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Cheshires – Cheshires (Cheshires)

Cheshires - Cheshires
4 February 2017

Birmingham, AL’s Remy Zero released three major label LPs – 1996’s Remy Zero and 1998’s Villa Elaine, both on Geffen, and 2001’s The Golden Hum, on Elektra – during their original 14-year run, before disbanding in 2003 (1993’s completed-but-never-released Chloroform Days, intended to be their debut, was shelved after a change in the leadership at Capitol, their first label; however, then-labelmates Radiohead still invited them to open 1995’s US tour for The Bends after hearing and liking their early demos). This new trio comprises two original Remy Zero members: guitarist, keyboardist, and occasional lead singer Shelby Tate (AKA Remy Zero, his legal name since 1990) and drummer Louis Schefano (who officially left the band prior to their 1996 debut, though he still drummed on half of it; he later joined Maria Taylor’s and Orenda Fink’s excellent pre-Azure Ray, Birmingham-based outfit Little Red Rocket, playing and writing on their first LP, 1997’s Who Did You Pay). The band is rounded out by RZ’s touring guitarist and drummer Leslie Van Trease. To continue the RZ connections, Cheshires was produced by Amiel Morris, the Capitol A&R man who helped get the group signed, and features a “special guest appearance” – backing vocals, I’m guessing – by RZ’s lead singer/guitarist (and Shelby’s brother) Cinjun Tate on the song “Tell Her Everything.”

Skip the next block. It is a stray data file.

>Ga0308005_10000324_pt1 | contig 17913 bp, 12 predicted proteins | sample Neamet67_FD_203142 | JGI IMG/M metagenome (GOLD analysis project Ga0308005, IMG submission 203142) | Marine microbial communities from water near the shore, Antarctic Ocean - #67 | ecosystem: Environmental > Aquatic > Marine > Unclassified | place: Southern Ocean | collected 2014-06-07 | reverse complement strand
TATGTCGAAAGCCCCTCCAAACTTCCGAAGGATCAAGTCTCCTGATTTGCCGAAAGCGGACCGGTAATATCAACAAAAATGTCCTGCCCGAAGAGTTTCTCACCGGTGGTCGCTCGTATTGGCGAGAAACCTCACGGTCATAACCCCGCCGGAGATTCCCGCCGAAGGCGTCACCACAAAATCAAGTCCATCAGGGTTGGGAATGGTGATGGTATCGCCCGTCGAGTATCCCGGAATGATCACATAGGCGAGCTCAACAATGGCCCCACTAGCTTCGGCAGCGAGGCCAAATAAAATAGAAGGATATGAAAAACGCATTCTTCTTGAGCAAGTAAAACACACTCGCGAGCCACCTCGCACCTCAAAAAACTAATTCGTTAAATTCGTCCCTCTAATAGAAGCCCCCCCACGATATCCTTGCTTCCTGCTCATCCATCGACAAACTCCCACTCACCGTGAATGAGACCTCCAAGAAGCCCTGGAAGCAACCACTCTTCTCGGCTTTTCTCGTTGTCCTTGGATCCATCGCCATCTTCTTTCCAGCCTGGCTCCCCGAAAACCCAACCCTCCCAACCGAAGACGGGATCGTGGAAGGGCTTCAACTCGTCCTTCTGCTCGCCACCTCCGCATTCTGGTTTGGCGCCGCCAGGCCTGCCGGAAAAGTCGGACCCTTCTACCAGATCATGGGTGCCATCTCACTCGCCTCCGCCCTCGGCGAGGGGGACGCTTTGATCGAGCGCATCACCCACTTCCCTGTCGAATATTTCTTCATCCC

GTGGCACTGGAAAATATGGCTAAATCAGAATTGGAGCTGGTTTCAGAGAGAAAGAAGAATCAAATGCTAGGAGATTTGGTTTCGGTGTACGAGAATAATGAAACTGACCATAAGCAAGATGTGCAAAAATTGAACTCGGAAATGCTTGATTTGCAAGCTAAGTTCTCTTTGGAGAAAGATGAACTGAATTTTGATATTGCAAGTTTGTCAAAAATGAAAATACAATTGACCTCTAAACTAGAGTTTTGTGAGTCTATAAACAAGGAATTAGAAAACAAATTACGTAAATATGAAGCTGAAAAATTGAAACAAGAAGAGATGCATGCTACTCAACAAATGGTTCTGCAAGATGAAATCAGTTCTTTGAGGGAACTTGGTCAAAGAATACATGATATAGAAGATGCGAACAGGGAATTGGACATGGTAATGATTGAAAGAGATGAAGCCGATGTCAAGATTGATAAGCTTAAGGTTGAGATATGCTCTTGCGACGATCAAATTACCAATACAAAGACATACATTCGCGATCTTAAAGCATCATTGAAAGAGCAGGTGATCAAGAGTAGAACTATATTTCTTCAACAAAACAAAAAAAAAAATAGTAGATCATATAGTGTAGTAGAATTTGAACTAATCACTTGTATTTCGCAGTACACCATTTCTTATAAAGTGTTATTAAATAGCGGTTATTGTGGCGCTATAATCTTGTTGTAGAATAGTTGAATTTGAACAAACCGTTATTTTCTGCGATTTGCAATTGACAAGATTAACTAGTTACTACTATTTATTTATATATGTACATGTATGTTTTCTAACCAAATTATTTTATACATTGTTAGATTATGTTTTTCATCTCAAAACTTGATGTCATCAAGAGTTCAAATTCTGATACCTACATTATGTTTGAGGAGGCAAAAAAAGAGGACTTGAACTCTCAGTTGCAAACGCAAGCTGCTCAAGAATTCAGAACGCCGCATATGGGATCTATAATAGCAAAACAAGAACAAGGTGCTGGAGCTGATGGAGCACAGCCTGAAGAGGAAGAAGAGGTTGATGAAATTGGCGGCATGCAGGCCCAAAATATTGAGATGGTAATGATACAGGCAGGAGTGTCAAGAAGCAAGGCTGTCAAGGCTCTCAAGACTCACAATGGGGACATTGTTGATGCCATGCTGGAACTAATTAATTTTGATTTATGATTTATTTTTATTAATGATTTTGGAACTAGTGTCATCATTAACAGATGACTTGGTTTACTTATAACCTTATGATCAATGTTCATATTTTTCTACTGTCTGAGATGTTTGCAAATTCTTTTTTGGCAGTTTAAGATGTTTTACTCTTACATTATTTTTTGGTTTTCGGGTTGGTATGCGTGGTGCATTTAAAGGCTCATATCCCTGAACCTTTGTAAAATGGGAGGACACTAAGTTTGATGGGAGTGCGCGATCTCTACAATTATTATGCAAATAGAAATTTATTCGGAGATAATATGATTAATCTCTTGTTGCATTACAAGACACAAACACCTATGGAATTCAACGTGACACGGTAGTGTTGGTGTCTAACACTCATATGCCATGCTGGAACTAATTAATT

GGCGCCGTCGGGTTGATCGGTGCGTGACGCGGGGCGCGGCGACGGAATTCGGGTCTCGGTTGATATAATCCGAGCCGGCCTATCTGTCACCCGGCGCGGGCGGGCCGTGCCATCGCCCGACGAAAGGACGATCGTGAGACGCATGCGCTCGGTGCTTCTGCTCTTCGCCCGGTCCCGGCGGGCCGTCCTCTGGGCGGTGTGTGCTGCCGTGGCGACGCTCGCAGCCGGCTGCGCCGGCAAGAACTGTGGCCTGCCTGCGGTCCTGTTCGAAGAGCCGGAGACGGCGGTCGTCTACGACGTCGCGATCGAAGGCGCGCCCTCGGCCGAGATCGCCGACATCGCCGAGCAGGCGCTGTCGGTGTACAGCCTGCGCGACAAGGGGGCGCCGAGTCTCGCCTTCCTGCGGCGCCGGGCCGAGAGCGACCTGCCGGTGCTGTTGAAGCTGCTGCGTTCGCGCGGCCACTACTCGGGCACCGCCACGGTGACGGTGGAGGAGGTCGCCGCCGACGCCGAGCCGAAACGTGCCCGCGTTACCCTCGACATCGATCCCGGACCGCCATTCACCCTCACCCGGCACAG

On Cheshires, all three members play guitar, while Schefano and Van Trease split the drumming duties almost evenly; Tate sings lead on nine of the LP’s 12 songs. (Two other guest musicians, multi-instrumentalist Jason Soda and bassist/pianist Mark Lane, also contribute.) Given their Remy Zero pedigrees, they predictably preserve that band’s penchant for brawny alterna-rock, while ditching its recurring Radiohead/U2-isms. Two rousing power-pop openers, “Drugz-I Love This Feeling” and “You’ve Turned (To Gold),” along with the plodding, post-punk pounder “Snakes” and bracing, Britpop-brushed basher “Hollow Head,” showcase their strength. But a lavish lighter side brings balance, on Bowie/Badfinger-esque ballads “I Failed” and “Kry-War Out There,” and three Schefano-written/sung winners, notably the Nada Surf-shaded “Tell Her Everything” and one of a few pre-RZ home recordings pulled from the vault for this album, the Teenage Fanclub-tinted “Watchtower.” (